A fun interactive tool at the link below, and an interesting article on why most issues raised along the way don't really help to predict the outcome of a presidential election:
The interactive model is here. Fun to move the sliders back and forth and hit "Calculate"....I asked three political scientists — Seth Hill of Yale, John Sides of George Washington University and Lynn Vavreck of UCLA — to help me create an election forecasting model. And when I say “help me,” I mean that they did all the work and then sat me down and explained, slowly and using small words, what they had done.
The final model uses just three pieces of information that have been found to be particularly predictive: economic growth in the year of the election, as measured by the change in gross domestic product during the first three quarters; the president’s approval rating in June; and whether one of the candidates is the incumbent.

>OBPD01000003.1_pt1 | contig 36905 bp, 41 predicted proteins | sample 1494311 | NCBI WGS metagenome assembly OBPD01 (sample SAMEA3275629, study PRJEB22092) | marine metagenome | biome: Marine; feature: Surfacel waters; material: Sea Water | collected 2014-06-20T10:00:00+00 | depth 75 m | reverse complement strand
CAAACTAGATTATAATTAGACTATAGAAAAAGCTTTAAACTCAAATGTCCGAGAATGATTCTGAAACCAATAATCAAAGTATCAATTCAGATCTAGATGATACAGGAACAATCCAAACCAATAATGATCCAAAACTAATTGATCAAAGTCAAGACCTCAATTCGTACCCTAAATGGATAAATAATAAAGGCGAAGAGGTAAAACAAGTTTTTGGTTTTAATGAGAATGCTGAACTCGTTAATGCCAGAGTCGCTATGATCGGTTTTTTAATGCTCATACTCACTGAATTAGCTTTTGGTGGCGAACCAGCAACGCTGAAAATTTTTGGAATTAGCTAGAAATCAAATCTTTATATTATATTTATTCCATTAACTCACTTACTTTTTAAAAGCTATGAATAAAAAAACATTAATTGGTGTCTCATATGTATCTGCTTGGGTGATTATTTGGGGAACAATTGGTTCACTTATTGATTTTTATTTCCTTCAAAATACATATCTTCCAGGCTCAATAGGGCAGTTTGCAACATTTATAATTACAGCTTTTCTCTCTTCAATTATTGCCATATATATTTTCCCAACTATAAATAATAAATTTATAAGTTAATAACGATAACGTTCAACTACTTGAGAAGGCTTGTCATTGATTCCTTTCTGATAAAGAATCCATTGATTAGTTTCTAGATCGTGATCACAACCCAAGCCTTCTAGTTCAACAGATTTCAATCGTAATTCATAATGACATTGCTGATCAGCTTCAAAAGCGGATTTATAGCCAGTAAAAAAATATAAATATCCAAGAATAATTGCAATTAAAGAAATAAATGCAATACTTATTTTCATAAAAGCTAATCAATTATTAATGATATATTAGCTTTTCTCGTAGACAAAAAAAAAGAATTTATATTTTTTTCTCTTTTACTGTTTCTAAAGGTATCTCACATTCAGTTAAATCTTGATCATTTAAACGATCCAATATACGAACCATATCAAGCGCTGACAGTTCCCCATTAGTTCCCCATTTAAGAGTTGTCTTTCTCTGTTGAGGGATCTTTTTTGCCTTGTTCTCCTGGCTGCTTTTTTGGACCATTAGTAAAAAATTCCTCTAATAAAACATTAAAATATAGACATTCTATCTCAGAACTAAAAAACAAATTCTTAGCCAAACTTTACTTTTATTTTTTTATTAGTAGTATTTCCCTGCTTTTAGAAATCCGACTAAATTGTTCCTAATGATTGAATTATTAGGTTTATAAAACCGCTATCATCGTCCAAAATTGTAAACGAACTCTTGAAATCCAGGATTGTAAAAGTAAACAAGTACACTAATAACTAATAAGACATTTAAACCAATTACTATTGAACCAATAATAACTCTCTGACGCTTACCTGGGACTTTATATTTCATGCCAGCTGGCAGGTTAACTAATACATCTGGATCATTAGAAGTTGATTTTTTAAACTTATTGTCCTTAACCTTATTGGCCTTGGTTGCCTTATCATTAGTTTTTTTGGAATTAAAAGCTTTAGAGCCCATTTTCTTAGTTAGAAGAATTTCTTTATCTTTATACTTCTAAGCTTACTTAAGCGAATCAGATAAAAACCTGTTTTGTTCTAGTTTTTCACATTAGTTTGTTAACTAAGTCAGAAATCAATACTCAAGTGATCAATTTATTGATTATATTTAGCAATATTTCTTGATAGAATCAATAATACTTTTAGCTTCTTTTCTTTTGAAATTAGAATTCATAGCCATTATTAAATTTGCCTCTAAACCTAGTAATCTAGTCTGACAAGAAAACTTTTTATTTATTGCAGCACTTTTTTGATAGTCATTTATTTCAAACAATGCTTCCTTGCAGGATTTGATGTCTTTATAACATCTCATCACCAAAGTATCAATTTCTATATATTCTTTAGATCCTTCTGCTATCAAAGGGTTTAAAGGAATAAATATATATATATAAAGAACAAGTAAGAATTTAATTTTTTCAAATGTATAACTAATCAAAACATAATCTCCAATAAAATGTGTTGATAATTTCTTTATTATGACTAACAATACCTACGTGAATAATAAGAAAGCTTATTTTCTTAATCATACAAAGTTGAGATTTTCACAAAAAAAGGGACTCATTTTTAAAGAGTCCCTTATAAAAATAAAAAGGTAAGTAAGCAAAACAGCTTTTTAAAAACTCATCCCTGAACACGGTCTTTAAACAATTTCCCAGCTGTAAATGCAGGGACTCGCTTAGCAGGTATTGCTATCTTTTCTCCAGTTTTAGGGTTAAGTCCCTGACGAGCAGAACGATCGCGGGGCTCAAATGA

That may seem a bit thin. But it calls 12 of the past 16 elections right. The average error in its prediction of the two-party vote share is less than three percentage points.
Before you go nuts, please remember that when it says things like "he wins 74 percent of the time", it doesn't mean that the candidate gets 74% of the votes case, just that he wins 74% of the time.